A little more than a decade ago, Kilmer, now the director of VA Eastern Colorado (see main story), worked as a specialist in social work and mental health at VA San Diego alongside Dr. Dewleen Baker, a renowned psychiatrist. The two envisioned eScreening as a way of carrying out research assessments to support clinical work. Kilmer also helped gain the funding for the project after coming in contact with representatives from a small tech company applying for a VA IT Innovation Grant.
“The company approached me with some ideas of how it could assist in improving clinical services, and they needed a VA medical center to partner with,” Kilmer recalls. “We dove into our comprehensive biopsychosocial screening and assessment process and considered how we could move it from pencil and paper to an electronic platform. My idea was to transform the clinical-research assessment into an electronic and automated process that was integrated with our electronic medical records for an easy and effective process. That was the birth of what we now know nationwide as eScreening.”
In Baker’s opinion, eScreening never would have happened without Kilmer’s introduction of the IT company to Dr. James Pittman and Dr. Niloofar Afari, members of the VA Center of Excellence for Stress and Mental Health (CESAMH) at VA San Diego. “Michael was totally instrumental” in the evolution of the program, Baker says. The funding, she explains, enabled Pittman and Afari to build the eScreening infrastructure for local use and establish its benefits for Veteran care. Their efforts to implement eScreening have led to a national rollout to VA facilities, which CESAMH is helping carry out.
Similar systems exist in the private sector. But VA built eScreening before anything like it was implemented in a private health care setting, according to Pittman. Plus, eScreening can be customized for program needs without the use of a software engineer and has two-way communication with VA’s Computerized Patient Record System (CPRS), which houses Veterans’ electronic health records. It also provides feedback to Veterans to help facilitate health conversations. Those features separate it from anything in the private sector, Pittman says.
‘Easy and effective to use’
Today, eScreening is available at 25 VA medical centers and should be in all VA facilities by March of next year. Pittman says software deployed to every facility in the country will allow the eScreening program to communicate with the CPRS. The program allows Veterans to report all types of health information that ends up in their electronic health record, including physical, mental, social, and service preferences, and that VA researchers and clinicians can review. The eScreening program, Kilmer notes, has been so effective that VA Eastern Colorado has hired a staff member to implement it across the facility’s vast health care system.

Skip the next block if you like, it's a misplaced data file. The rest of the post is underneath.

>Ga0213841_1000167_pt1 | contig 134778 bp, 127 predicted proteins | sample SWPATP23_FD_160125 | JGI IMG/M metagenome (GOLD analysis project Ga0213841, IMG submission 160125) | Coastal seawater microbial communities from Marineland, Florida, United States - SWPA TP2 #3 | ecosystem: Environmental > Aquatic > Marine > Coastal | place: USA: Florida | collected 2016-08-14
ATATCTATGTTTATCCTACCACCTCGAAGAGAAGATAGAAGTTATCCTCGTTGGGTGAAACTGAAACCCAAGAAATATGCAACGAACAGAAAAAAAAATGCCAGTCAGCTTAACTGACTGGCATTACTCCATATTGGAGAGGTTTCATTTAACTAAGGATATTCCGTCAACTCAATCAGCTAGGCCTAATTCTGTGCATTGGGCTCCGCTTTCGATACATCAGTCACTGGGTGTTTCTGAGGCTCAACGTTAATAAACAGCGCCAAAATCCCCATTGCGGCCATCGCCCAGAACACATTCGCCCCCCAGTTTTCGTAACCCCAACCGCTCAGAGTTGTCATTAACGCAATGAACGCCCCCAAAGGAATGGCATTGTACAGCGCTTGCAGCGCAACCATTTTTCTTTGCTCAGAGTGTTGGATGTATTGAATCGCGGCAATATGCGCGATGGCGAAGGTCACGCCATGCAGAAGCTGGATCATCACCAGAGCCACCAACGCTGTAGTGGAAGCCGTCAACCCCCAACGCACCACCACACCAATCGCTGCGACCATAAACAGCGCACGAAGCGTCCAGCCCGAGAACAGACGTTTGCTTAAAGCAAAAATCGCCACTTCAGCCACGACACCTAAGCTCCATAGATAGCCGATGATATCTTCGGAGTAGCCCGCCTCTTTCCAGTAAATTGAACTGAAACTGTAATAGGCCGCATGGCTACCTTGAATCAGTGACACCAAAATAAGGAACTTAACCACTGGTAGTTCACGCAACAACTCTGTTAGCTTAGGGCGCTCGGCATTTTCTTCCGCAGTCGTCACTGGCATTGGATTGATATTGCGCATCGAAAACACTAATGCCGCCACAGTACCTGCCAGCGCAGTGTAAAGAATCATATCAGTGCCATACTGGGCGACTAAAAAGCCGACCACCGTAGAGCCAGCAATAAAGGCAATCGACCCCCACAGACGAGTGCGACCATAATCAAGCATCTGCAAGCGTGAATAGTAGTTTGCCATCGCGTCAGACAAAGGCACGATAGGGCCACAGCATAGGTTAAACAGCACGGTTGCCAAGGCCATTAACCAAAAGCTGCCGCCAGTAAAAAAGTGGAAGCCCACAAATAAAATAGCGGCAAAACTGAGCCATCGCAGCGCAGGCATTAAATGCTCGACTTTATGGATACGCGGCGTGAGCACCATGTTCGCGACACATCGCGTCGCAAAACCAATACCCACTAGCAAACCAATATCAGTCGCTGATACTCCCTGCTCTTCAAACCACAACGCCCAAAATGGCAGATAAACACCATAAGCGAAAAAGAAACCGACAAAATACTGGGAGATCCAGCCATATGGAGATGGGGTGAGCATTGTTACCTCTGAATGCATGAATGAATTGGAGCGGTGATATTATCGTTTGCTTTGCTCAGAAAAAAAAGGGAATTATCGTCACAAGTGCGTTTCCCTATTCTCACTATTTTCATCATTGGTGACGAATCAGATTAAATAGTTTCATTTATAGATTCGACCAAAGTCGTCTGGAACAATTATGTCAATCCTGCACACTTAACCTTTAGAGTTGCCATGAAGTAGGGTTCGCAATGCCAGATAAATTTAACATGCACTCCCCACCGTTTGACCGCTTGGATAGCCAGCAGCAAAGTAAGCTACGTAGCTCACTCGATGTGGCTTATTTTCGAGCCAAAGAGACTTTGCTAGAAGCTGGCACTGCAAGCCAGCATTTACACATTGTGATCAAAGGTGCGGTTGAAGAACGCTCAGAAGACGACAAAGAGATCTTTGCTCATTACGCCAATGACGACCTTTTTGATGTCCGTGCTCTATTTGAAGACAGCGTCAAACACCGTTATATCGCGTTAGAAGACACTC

“Early identification and intervention of a Veteran’s mental health care needs is the vision of eScreening,” he says. “The eScreening option, while easy and effective to use, demonstrates how we can use evidenced-based screening and assessment tools in both research data collection and direct clinical services. It’s also a great example of research and clinical professionals working hand-in-hand together.”
Early on, Baker says, eScreening was only available on an Ipad when a patient would come to a VA hospital. Now, Veterans can enter information into the system on their home computer. The program is also being used with informed consent, she adds, to collect data that are being integrated into a biorepository to track symptoms and potential biological markers.
“There are various ways eScreening can be used in conjunction with research and clinical needs,” Baker says. “It makes information much more readily available to clinicians, so it’s broadly useful.”